7) Many states have passed laws requiring voters to present a photo ID.  According to the NAACP’s report, “Eleven percent of U.S. citizens nationwide—approximately 22.9 million people—do not have government-issued photo IDs. Twenty-five percent of African-American voting-age citizens (over six million people) and 16% of Latino voting-age citizens (nearly three million people) do not possess valid government-issued photo ID. ”  Note that the average is one in ten, but among African-Americans, it’s one in four.  When you factor in the one out of every eight African-American men who can’t vote because of a felony conviction (and granted there’s some overlap), the trend gets kind of obvious, doesn’t it?

And why is this happening?  Proponents of tighter restrictions on voter eligibility blow a lot of hot air about “voter fraud,” but even their best efforts have turned up only an insignificant number of unqualified people attempting to vote, certainly not enough in any district to actually influence an election, and most cases are due to clerical error or misunderstanding.  On the other hand, advocates of stricter voter ID laws in South Carolina were honest, or foolish, enough to come out and say, according to the NAACP’s well-footnoted document, “that suppression of the African-American vote was ‘why we ‘need [voter ID laws in South Carolina].”

And that wasn’t just an isolated, fringe opinion.  The NAACP also quotes American Legislative Exchange Council founder Paul Weyrich, who said

“our leverage in the elections quite candidly goes up as the voting populace goes down.”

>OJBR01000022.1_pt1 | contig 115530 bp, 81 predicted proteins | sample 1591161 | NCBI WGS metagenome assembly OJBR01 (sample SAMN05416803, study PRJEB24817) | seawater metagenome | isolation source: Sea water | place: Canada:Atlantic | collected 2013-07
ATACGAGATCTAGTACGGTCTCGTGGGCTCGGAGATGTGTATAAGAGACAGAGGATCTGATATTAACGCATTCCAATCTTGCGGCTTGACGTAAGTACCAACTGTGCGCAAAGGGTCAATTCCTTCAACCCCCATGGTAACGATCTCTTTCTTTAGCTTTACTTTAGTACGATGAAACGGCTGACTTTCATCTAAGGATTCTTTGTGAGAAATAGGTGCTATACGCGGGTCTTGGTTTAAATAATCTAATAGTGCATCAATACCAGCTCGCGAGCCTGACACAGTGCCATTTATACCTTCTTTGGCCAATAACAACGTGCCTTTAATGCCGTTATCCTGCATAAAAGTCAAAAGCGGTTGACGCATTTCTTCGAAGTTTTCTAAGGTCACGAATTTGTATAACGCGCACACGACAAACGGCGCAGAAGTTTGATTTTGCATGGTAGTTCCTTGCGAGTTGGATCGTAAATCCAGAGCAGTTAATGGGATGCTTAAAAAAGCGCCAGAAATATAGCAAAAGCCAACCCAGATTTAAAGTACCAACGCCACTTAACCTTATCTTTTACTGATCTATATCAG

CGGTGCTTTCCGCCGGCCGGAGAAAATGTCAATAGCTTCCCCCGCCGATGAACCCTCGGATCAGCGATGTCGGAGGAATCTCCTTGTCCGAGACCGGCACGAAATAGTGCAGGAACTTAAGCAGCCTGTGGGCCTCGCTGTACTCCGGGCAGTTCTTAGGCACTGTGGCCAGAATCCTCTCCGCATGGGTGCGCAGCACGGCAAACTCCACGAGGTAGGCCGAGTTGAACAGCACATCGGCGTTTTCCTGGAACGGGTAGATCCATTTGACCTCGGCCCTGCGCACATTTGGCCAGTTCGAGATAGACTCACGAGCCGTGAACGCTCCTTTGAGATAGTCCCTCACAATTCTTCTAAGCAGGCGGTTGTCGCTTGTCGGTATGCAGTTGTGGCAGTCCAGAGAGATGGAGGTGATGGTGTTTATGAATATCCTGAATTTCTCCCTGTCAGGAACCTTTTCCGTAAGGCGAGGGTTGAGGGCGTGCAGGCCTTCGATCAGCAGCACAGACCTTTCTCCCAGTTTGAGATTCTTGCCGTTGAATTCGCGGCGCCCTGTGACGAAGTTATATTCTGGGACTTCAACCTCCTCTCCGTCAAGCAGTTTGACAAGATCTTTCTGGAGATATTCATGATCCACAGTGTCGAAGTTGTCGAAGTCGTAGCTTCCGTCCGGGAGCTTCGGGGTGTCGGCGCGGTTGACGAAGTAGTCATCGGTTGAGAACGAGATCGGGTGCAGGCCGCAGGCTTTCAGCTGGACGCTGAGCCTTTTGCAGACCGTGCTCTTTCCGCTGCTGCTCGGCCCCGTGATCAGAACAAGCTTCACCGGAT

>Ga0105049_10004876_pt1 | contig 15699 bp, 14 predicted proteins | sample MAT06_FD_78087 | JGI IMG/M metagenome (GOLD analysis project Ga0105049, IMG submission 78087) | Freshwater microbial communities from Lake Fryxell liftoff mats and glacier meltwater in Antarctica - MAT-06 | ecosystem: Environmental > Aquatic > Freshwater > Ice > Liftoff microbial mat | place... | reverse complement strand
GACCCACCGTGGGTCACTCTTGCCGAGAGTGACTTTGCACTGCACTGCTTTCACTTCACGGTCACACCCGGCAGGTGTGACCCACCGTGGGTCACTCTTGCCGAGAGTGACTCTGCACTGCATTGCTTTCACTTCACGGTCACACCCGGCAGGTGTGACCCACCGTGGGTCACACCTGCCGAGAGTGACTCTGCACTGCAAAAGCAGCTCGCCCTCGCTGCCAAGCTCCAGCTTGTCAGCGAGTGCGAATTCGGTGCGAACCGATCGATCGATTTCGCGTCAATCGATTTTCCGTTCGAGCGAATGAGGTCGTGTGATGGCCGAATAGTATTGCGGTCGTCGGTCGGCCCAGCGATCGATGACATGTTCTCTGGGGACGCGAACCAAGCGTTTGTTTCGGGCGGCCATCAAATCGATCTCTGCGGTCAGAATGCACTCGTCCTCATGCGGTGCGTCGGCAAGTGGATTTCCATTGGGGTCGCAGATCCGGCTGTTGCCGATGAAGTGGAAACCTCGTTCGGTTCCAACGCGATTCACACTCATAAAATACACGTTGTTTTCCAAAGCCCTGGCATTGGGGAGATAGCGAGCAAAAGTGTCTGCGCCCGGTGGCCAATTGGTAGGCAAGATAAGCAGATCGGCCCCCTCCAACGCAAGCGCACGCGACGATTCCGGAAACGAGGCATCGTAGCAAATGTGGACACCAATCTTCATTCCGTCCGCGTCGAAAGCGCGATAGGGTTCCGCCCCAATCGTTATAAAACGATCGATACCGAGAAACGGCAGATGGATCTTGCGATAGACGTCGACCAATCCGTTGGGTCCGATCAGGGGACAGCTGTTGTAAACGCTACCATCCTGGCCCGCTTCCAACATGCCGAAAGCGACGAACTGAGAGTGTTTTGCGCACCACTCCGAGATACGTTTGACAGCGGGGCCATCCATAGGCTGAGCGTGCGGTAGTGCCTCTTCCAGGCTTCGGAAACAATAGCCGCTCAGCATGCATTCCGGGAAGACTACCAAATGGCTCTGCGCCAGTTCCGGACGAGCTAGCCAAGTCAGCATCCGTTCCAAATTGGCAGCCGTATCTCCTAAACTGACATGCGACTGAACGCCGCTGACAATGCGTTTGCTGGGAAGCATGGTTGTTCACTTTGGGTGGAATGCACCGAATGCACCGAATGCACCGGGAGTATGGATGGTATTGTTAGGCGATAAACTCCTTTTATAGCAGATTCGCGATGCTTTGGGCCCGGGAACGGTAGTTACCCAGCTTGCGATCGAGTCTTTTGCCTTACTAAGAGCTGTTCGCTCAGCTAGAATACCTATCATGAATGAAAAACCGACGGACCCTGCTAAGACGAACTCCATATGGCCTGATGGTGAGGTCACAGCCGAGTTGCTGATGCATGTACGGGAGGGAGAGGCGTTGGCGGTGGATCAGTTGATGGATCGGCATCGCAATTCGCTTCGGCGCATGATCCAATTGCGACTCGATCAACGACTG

This sounds like a job for the U.S. Department of Justice, which has the 1965 Voting Rights Act to use against such blatant racism.  But there’s good news and bad news there.  The good news is, Section 5 of the Act requires the DOJ to  “preclear”  any changes in the voting laws in 15 target states that have reputations for discriminating against minorities. That is, the Department of Justice has to OK changes, including redistricting plans, before they can be implemented.  The bad news is, that only applies to 15 states, while the American Legislative Exchange Council’s henchmen and henchwomen have pushed through restrictive legislation in 31 states.  The further bad news is that the DOJ’s enforcement of the Voting Rights Act has grown increasingly anemic through the years, and came to a virtual standstill  during the Cheney administration.  Despite rhetoric to the contrary, under the Obama administration the DOJ has not focused on this area, seemingly preferring the easier pickings of going after medical marijuana providers, while the restricted-voting cabal pushes several cases on the Constitutionality of Section 5 of the Voting Rights Act through the Courts, probably figuring that, if they can persist long enough to get it all the way to the Supremes, that fascist body will grant their petition. The court’s stance has pretty uniformly been “more rights for rich corporations, fewer for the average Joe, or, as George Orwell put it in Animal Farm,  “Some animals are more equal than others.”